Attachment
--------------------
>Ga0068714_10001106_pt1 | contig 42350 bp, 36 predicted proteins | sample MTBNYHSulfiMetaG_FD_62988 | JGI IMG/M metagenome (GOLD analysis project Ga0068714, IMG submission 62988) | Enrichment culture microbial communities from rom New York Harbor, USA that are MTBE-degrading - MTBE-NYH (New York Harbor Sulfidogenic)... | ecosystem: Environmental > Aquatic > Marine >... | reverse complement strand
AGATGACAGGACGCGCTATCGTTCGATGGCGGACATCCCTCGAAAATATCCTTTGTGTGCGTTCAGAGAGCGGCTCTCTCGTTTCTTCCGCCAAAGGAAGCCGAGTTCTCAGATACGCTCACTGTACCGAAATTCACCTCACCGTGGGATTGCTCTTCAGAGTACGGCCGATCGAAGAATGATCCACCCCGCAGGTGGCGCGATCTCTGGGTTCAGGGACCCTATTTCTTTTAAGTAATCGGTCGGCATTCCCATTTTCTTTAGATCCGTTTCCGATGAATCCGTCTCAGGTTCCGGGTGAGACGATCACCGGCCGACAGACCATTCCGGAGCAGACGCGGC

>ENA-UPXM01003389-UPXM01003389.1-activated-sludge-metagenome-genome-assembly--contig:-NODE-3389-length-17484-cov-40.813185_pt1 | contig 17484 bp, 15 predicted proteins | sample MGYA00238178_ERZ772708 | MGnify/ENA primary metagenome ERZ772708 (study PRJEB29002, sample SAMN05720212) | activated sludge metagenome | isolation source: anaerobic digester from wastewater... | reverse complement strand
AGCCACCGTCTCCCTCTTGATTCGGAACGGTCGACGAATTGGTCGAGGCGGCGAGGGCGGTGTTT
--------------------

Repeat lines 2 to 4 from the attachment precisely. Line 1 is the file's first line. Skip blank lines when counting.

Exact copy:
AGATGACAGGACGCGCTATCGTTCGATGGCGGACATCCCTCGAAAATATCCTTTGTGTGCGTTCAGAGAGCGGCTCTCTCGTTTCTTCCGCCAAAGGAAGCCGAGTTCTCAGATACGCTCACTGTACCGAAATTCACCTCACCGTGGGATTGCTCTTCAGAGTACGGCCGATCGAAGAATGATCCACCCCGCAGGTGGCGCGATCTCTGGGTTCAGGGACCCTATTTCTTTTAAGTAATCGGTCGGCATTCCCATTTTCTTTAGATCCGTTTCCGATGAATCCGTCTCAGGTTCCGGGTGAGACGATCACCGGCCGACAGACCATTCCGGAGCAGACGCGGC

>ENA-UPXM01003389-UPXM01003389.1-activated-sludge-metagenome-genome-assembly--contig:-NODE-3389-length-17484-cov-40.813185_pt1 | contig 17484 bp, 15 predicted proteins | sample MGYA00238178_ERZ772708 | MGnify/ENA primary metagenome ERZ772708 (study PRJEB29002, sample SAMN05720212) | activated sludge metagenome | isolation source: anaerobic digester from wastewater... | reverse complement strand
AGCCACCGTCTCCCTCTTGATTCGGAACGGTCGACGAATTGGTCGAGGCGGCGAGGGCGGTGTTT